May I Suggest ... 'Glen Bonhamn' by Glen Bonham
ATOKA, Okla. - Growing up in this rural community in south central Oklahoma, Glen "White Cloud" Bonham found himself immersed in two very different cultures. Child of a Choctaw mother and British father, Bonham at a young age learned traditional Choctaw dance at pow wows while also picking out country western songs on the upright bass and acoustic guitar.
Earlier this year, Nashville-based Scena Records released Bonham's latest music project, an outstanding 14-song collection of bluegrass music simply entitled "Glen Bonham." Though he's played and recorded with a number of country and bluegrass bands over the last 20-plus years, the new CD represents Bonham's first solo project with a record label.
Proficient on both guitar and bass, Bonham chose to focus solely on singing for this recording. Backing him is an accomplished group of studio musicians, led by guitarist Pat Flynn and singers Paul Brewster and Darrin Vincent. Flynn's acoustic flatpicking, as usual, is outstanding and reminiscent of his days with New Grass Revival. Brewster and Vincent, long-time members of Ricky Skaggs' band, meld with Bonham's own "high lonesome" voice for some beautiful bluegrass harmonies.
The song list, equally impressive, includes the standards "Fox on the Run" and "Free Born Man" as well as tunes from Merle Haggard, Bill Monroe and Nashville songwriter Larry Cordle. "Mr. Homeless," co-written by Bonham and his wife Pam in 1992, is a moving story about a chance meeting with a homeless man.
Bonham chose these tunes because they represent "the variety I've played all my life." He credits his father for turning him on to western swing, bluegrass and "old school" country music, listing among his influences Hank Williams, Ernest Tubb, Bob Wills, Merle Haggard, Lefty Frizzell and George Jones.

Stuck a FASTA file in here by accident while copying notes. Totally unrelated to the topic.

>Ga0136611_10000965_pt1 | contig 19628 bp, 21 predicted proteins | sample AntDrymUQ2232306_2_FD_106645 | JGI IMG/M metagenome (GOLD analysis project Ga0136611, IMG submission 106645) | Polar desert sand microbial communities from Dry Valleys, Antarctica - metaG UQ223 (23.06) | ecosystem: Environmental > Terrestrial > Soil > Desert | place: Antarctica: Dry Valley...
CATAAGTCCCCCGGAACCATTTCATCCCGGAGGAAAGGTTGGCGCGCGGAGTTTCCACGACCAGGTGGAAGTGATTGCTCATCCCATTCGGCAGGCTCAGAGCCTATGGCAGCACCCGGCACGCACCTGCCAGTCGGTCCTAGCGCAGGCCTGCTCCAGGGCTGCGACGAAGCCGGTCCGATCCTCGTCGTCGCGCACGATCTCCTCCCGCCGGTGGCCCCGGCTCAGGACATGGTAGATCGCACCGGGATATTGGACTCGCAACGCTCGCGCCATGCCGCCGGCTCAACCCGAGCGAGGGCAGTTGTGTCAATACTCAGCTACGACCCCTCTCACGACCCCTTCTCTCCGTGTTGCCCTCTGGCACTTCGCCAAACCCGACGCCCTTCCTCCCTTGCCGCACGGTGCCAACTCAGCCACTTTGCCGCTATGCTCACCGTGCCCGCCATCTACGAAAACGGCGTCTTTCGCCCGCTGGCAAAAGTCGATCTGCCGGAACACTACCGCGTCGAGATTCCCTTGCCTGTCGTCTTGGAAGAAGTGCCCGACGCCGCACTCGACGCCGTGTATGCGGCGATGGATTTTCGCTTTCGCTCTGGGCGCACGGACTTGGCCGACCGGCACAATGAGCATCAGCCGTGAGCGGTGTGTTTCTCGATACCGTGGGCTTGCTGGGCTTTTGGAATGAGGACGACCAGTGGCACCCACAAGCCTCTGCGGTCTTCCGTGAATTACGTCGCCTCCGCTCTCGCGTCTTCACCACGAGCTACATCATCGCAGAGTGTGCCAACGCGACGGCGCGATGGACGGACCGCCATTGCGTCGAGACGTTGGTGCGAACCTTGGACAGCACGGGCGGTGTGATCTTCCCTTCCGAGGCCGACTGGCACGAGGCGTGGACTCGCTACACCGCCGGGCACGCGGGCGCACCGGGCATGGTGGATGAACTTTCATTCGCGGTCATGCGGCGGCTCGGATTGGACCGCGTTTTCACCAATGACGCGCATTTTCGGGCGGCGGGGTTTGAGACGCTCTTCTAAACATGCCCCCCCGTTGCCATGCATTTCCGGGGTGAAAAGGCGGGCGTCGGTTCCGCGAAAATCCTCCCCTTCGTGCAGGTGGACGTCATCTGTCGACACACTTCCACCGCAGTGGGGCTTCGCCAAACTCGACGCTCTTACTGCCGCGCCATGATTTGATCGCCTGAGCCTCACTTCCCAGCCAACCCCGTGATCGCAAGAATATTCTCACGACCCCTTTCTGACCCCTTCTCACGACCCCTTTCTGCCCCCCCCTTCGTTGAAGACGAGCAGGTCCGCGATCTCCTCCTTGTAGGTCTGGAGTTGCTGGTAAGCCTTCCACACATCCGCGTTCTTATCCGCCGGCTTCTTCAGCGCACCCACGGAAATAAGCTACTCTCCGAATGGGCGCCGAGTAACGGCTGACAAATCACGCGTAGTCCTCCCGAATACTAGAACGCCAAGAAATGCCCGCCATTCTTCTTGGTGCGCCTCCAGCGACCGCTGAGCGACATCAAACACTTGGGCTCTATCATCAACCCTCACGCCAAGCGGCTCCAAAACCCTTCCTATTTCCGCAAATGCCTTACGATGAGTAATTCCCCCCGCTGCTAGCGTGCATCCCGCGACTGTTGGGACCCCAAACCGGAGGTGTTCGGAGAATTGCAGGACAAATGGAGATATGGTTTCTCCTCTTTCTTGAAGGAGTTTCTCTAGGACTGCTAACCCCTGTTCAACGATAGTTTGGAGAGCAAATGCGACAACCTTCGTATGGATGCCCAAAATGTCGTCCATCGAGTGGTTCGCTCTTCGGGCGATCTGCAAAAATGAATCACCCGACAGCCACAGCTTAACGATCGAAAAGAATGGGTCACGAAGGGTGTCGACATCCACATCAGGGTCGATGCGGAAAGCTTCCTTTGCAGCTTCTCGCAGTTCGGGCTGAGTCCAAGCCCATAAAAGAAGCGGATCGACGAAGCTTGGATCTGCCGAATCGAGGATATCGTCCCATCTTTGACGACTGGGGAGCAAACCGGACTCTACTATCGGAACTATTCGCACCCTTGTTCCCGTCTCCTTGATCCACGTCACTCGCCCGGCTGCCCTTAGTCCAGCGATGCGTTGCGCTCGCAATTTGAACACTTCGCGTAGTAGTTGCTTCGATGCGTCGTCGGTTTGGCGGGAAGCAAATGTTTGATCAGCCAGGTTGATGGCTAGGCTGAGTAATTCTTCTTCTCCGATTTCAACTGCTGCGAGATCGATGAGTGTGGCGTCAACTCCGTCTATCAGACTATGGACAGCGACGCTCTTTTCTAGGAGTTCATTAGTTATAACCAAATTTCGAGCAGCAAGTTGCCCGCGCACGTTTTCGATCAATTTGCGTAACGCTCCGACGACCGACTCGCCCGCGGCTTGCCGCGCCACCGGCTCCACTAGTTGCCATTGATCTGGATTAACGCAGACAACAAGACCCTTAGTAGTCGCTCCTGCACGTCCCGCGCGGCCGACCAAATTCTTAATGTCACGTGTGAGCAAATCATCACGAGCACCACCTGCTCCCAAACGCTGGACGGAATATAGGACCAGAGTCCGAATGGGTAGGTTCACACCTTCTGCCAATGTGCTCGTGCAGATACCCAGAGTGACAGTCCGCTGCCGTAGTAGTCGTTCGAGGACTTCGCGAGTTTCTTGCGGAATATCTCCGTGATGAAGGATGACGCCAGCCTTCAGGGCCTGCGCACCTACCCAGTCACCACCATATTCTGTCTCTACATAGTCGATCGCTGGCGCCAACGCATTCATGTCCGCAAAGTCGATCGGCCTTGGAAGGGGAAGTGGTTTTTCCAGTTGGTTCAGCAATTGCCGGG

You may have already seen Bonham on television without realizing it. For nine years, he had a part in the Chuck Norris TV series "Walker: Texas Ranger" - he portrayed the Indian dancer in Norris' dream sequences. The CD's liner notes feature photos of Bonham in Choctaw regalia.
While Indian musicians are a rare sight indeed in the bluegrass community, Bonham sees the genre as having definite relevance to Indian people. Last year, he and his band became the first bluegrass act to ever perform at an annual Choctaw festival and drew a great response.
"I'm proud to introduce bluegrass to Indians," Bonham said, noting that the younger generation is particularly receptive to the songs, which often feature themes of spirituality, freedom and love with a distinct rural perspective. The complexity of the music can be deceiving; bluegrass instrumentation has been successfully employed in many other styles of music, including jazz, reggae, and rock. "Bluegrass is not just for hillbilly people."
No, you won't hear any traditional drums and flutes on this album. But you will hear some top-notch traditional bluegrass singers and pickers. "Glen Bonham" deserves a good listen.Bonham hits big with self-titled CD.